Soho Theatre – until 21 July 2018.
First performed at Camden’s Etcetera Theatre in 2016, Unpolished Theatre’s production of Elliot Warren’s debut play next had a stint at the 2017 Edinburgh Festival Fringe, before moving on to Adelaide Fringe – and now it’s resident at the Soho Theatre (Upstairs) for a limited run. This award-winning play is working class East London through and through, tinged with a Shakespearean influence that gives it a lyrical, but Cockney, flavour.
Terrence and his fiancée Kelly live in the same tiny flat in Dalston with her grandad and his brother. Their existence is hand-to-mouth, generating any extra cash they can just to make sure they can keep their nights at the pub watching football over a plate of scampi and chips; whether it’s working on a sex chatline or in a Soho bar, it’s all to keep them in the life they know and feel safest in.
The same goes for Jamal, who lives downstairs – he just needs to earn enough money to help his sick mum. But they all begin to get the feeling that the council wants to drive them out of the estate for their own ends. Who would care if an entire estate got evicted, other than the people themselves?
This is a show like no other. Just five people are needed to bring this world to a bare stage, and it feels so alive that you can’t help but get sucked in straight away. In a nod to the classics, Warren has included a prologue at the beginning – it immediately sets the scene & mood, before the first scene introduces the audience to the key players and their personalities. The text is dripping with filth, and bristles like a caged beast; the odd line from the Bard, as well as the poetic nature of the writing, adds that something extra. It keeps up a relentless pace but all seems to come so naturally, rolling off the tongue and providing extra outlets for comedy.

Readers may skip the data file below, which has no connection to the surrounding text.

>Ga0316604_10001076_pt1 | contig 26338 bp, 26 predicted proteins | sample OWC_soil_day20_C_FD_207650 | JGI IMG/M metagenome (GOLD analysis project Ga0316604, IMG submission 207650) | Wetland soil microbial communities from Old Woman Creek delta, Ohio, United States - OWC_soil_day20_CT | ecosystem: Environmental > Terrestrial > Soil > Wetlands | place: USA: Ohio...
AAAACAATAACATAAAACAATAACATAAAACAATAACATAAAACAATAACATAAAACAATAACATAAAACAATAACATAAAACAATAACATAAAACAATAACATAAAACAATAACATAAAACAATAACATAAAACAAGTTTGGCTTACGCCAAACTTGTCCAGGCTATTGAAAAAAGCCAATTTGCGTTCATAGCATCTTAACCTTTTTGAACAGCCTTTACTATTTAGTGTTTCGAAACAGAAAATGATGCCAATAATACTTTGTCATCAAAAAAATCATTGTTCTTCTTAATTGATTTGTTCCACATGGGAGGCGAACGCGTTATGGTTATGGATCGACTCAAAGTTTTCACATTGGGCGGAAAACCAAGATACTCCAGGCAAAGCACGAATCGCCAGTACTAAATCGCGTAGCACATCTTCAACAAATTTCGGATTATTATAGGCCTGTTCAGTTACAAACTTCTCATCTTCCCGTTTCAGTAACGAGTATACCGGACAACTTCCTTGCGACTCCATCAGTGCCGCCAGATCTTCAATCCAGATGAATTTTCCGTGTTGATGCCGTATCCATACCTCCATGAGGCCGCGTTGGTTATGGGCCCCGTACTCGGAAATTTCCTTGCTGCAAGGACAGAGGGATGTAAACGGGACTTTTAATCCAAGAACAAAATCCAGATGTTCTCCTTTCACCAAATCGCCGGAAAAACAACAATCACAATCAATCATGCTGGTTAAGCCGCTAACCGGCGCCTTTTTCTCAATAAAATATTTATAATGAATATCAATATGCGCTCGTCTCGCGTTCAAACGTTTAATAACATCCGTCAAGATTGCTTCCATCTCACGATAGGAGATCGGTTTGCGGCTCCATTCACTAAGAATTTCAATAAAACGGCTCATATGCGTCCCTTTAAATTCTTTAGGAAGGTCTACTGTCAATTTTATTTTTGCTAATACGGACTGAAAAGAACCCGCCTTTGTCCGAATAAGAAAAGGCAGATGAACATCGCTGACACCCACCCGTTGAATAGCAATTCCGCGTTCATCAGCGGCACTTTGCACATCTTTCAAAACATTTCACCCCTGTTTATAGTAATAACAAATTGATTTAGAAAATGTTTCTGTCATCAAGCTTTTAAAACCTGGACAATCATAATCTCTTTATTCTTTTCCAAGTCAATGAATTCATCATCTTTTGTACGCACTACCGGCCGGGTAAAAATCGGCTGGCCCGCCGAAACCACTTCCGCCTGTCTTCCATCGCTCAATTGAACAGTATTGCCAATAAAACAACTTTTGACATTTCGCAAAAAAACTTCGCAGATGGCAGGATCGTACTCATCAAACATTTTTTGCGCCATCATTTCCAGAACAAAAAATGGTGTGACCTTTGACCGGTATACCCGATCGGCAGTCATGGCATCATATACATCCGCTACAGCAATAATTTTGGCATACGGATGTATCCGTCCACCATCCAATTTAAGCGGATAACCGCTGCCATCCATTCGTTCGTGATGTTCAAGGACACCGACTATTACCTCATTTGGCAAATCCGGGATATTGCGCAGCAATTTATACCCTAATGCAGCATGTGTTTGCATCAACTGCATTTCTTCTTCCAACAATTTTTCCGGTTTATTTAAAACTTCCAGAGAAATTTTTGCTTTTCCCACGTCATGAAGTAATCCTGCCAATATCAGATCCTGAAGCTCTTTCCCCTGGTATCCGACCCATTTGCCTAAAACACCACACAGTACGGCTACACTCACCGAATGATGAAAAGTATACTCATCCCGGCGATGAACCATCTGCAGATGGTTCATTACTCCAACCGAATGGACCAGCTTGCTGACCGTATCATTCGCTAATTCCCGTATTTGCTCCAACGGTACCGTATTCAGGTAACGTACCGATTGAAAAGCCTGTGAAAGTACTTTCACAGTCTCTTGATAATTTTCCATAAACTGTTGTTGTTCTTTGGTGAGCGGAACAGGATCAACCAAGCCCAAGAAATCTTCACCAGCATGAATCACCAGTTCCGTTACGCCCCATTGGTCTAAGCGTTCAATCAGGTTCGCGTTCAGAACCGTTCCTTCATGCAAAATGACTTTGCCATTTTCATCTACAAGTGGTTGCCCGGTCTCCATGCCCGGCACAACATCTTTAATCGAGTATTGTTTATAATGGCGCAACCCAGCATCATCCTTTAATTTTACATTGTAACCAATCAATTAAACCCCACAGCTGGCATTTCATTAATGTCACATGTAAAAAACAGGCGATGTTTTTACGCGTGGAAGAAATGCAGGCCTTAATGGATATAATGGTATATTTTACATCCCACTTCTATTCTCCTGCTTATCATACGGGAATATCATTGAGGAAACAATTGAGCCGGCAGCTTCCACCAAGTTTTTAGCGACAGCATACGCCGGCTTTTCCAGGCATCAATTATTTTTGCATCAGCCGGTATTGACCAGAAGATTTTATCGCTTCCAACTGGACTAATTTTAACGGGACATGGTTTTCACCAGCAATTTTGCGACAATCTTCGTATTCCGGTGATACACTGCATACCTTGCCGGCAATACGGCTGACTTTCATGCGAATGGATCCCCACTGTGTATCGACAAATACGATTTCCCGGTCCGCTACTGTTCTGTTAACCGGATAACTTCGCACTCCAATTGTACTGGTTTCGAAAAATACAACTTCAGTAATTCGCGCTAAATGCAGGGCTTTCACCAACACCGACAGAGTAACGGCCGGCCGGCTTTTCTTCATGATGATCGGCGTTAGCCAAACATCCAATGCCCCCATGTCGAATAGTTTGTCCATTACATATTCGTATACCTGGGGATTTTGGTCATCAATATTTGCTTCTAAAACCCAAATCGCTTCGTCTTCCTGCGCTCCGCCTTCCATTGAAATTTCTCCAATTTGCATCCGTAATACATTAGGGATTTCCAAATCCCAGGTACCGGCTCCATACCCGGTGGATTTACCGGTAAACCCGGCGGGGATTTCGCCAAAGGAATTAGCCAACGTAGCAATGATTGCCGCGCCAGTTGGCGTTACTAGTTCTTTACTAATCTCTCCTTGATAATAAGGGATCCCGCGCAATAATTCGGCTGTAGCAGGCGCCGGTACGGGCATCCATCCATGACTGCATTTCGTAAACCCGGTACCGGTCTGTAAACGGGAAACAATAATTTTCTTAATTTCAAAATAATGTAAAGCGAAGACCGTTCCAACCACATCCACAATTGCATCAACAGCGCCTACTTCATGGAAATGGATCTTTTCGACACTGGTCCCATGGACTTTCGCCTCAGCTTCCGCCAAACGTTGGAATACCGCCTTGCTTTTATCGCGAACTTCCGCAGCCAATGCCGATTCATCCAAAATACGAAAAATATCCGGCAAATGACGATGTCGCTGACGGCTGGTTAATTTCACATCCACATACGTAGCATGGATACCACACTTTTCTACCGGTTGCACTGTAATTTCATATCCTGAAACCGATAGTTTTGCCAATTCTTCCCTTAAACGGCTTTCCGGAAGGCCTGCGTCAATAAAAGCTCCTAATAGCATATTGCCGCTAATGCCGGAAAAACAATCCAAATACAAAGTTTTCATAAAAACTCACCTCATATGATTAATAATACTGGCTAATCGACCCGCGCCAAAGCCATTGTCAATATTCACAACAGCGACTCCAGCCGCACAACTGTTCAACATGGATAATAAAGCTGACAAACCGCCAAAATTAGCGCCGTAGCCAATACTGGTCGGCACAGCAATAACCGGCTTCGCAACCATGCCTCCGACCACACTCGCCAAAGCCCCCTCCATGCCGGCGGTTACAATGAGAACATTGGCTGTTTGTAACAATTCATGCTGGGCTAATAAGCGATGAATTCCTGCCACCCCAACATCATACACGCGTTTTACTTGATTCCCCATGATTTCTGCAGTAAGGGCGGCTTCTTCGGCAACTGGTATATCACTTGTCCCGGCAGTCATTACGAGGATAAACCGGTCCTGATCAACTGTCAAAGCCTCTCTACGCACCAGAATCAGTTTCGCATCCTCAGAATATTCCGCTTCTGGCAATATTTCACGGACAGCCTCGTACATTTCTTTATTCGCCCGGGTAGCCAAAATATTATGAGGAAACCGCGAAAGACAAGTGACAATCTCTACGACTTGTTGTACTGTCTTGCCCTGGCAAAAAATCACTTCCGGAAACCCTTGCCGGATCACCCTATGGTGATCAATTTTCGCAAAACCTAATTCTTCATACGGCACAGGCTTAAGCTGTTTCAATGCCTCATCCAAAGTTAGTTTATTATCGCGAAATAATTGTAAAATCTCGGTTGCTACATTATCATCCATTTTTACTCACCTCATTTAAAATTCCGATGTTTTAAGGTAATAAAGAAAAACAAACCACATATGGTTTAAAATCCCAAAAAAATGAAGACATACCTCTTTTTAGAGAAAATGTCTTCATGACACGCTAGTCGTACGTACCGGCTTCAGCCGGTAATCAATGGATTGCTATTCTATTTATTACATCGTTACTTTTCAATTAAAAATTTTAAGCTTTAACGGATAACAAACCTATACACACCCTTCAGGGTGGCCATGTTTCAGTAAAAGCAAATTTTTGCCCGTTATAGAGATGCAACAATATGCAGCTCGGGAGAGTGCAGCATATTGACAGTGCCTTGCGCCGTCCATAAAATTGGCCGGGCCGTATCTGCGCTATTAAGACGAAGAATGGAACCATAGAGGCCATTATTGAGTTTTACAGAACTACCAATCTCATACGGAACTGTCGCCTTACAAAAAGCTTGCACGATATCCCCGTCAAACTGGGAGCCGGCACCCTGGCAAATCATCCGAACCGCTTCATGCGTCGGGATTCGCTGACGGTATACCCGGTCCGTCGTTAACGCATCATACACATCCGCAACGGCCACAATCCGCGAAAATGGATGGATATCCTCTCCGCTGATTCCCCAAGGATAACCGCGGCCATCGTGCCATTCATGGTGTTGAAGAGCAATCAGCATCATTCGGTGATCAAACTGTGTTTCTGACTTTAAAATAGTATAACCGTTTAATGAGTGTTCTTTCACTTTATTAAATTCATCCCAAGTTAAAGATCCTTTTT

The story itself is an increasingly familiar one: the working class are downtrodden, ever more forgotten & set aside as councils & the government choose profits over people. Luxury flats and gentrification threaten ordinary people’s lives and destroy communities, but is anyone listening? Flesh and Bone demands your attention and delivers a powerful message about the forgotten masses. It humanises and surprises; with some killer lines too (one of my favourites, which earned a mid-scene round of applause on press night, has to be “Can a fella not be a geezer and be fabulous at the same time?”). As well as the script (a well-balanced combination of monologues and scenes), there is a good injection of music and sound effects at certain points, that help transition between sections or soundtrack key moments (such as a punch-up in the pub).
The cast of five pulse with energy and physicality, imposing themselves on the audience and taking them along for the ride. From Nick T. Frost’s bad grandad to Alessandro Babalola’s secretly not-so-bad Jamal, as well as Michael Jinks’ engaging Reiss and co-directors Elliot Warren & Olivia Brady as Tel & Kel. Warren and Brady are particularly impressive as the central couple, both in their fiery exchanges and their own solo moments. Each actor brings great commitment to the piece, with their passion & wit shining through.
My verdict? A vital piece of theatre with an important message as well as a whole load of humour, performed with passion & physicality by a talented cast – an entertainingly filthy play that you will not want to miss!
Flesh and Bone runs at Soho Theatre (Upstairs) until 21 July 2018.